Fri, Mar 26, 2004 - Page 3 News List

Pan-blues propose new form of recount

LATEST SUGGESTION The idea is to have the ballots counted publicly -- with judges, prosecutors, lawyers, officials of both camps, CEC officials and others watching

By Jimmy Chuang  /  STAFF REPORTER

The pan-blue camp yesterday decided not to immediately appeal the Taiwan High Court's decision to reject its lawsuits to overturn the result of the presidential election -- and urged the pan-green camp to agree to a "judicial and administrative recount."

"By law, we are allowed to either re-file the suits after the Central Election Committee [CEC] announces the winner on Friday or appeal to the Supreme Court immediately. We decided to wait," said People First Party (PFP) Taipei City Councilwoman Huang Shan-shan (黃珊珊), who is one of the lawyers working on behalf of the pan-blue camp.

According to Huang, the pan-blue camp's new proposal for a "judicial and administrative recount" seeks to have the recount conducted publicly in the presence of judges, prosecutors, lawyers, officials of both camps, CEC officials and neutral third-party representatives.

"This is the fastest way that we can finish this," Huang said. "We are hoping that our opponents will agree to our proposal."

Speaking on behalf of the pan-green camp, Democratic Progressive Party (DPP) legislative caucus leader Tsai Huang-lang (蔡煌瑯) said the DPP would accept all kinds of suggestions on how to complete the recount as soon as possible.

However, Tsai said, the recount had to proceed through legal means.

"As far as I am concerned, the administrative recount would be the fastest way to finish this, and we will try our best to amend the law and make it happen as soon as possible," Tsai said. "However, we also hope that the pan-blue camp will consider canceling their rally on Saturday."

The pan-blue camp's latest proposal may not be a practical one because it is not supported by any law. At present, there are two ways to carry out a recount -- a "judicial recount" and "administrative recount."

For a "judicial recount," the plaintiff has to file a suit with the Taiwan High Court and provide sufficient evidence to prove that there were errors during the election. The Presidential and Vice Presidential Election and Recall Law (總統副總統選舉罷免法) regulates that a trial and recount -- if ordered -- must be completed within six months. This alternative would probably cost more than NT$20 million.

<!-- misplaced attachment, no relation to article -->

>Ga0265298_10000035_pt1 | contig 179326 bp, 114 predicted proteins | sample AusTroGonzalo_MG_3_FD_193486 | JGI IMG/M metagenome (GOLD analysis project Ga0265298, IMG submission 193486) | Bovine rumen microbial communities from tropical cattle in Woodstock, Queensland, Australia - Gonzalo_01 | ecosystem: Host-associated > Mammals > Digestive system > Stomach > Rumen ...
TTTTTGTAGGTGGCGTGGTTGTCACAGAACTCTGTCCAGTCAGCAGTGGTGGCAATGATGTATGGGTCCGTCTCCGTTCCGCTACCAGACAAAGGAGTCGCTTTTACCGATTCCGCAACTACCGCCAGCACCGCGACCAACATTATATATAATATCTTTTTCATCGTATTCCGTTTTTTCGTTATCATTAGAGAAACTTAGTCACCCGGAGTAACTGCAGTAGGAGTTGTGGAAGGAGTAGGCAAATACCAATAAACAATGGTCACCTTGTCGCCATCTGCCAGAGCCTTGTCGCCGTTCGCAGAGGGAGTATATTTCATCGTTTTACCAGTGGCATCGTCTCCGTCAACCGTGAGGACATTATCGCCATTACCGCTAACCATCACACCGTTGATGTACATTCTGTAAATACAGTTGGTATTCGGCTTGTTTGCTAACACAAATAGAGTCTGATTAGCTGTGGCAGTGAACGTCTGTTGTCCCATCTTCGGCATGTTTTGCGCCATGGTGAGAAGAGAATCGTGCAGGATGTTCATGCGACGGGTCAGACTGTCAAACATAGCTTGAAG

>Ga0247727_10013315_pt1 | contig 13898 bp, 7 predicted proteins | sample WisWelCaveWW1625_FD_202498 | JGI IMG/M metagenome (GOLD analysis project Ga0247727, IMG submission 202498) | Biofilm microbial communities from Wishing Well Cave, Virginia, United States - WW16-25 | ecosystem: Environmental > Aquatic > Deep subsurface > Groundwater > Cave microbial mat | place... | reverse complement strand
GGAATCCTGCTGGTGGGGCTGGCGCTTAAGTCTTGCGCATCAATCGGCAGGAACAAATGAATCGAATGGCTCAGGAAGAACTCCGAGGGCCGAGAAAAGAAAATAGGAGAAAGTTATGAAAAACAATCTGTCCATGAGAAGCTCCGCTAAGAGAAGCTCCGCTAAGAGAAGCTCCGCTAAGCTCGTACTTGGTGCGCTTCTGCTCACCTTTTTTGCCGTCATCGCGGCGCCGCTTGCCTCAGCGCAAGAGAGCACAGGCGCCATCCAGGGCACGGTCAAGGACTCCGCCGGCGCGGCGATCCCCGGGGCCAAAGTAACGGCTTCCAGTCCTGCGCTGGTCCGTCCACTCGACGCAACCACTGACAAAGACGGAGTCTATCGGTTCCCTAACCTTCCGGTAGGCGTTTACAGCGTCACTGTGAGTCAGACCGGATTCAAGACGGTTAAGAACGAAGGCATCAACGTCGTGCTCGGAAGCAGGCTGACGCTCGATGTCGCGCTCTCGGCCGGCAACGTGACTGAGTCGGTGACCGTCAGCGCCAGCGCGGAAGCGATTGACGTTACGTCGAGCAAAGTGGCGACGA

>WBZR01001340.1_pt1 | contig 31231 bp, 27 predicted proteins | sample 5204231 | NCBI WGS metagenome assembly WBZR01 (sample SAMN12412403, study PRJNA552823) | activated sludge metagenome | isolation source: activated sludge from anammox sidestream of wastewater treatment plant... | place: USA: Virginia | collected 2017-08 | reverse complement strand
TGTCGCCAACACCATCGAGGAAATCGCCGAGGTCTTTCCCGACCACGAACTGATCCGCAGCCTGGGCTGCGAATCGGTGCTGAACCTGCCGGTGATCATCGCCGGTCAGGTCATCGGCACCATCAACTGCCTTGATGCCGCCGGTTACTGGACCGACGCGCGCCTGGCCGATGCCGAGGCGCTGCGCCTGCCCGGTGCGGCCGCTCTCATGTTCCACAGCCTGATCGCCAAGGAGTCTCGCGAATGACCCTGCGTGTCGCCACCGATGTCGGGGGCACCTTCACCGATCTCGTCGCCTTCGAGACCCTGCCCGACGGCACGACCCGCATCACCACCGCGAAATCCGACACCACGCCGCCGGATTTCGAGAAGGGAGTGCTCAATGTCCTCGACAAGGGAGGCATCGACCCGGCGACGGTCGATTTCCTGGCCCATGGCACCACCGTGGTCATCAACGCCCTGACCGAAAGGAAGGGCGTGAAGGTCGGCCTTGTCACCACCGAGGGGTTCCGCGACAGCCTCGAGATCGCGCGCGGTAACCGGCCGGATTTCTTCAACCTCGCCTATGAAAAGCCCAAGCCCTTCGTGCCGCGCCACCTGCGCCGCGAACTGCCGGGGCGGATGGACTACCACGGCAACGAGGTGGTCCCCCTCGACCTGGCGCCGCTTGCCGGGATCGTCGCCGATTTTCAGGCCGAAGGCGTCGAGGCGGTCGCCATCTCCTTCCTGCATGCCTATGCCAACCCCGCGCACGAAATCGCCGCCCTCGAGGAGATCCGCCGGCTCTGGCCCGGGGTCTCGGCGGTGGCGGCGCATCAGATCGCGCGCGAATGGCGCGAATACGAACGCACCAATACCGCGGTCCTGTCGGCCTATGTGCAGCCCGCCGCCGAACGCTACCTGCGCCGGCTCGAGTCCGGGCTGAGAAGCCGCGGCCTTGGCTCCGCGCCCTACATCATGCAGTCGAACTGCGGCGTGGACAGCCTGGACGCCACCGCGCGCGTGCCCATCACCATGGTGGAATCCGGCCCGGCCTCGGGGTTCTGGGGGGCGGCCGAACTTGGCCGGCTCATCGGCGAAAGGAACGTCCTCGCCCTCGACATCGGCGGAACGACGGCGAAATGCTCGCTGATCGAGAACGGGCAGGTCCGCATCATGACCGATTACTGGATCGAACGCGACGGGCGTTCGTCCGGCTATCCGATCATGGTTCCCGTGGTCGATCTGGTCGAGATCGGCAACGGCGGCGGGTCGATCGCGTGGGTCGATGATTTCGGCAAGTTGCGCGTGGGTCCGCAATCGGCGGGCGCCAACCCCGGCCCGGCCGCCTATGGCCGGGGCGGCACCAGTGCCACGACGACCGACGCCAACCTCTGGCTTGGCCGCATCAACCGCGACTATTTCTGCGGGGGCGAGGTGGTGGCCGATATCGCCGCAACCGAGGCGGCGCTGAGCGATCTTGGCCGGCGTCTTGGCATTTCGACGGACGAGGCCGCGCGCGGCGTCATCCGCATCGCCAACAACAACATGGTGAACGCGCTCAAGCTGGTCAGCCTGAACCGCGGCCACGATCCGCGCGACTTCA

An "administrative recount" would be based upon a decision from the CEC. If more than half of the commission members at a meeting agree to a recount, then it can be carried out. An "administrative recount" would probably cost between NT$300 million and NT$500 million.

Minister of Justice Chen Ding-nan (陳定南) has already called this type of recount illegal because it is not regulated by law, either.

Meanwhile, lawmakers are trying to amend the Presidential Election and Recall Law by adding a clause such that "when the difference of the total amount of votes for both candidates is within 1 percent, an administrative recount shall be carried out by the CEC within seven days after the election day."

Legislative Speaker Wang Jin-pyng (王金平) said that the legislature is trying to amend and pass the law within 15 days. He has urged President Chen Shui-bian (陳水扁) to declare an "emergency decree" so the CEC can carry out an "administrative recount" immediately.

Under Article 43 of the Constitution, a presidential "emergency decree" is above all kinds of laws. Usually, its use has been limited to times of natural disasters, diseases or crises. In the history of the Republic of China, there have been five presidential emergency decrees.

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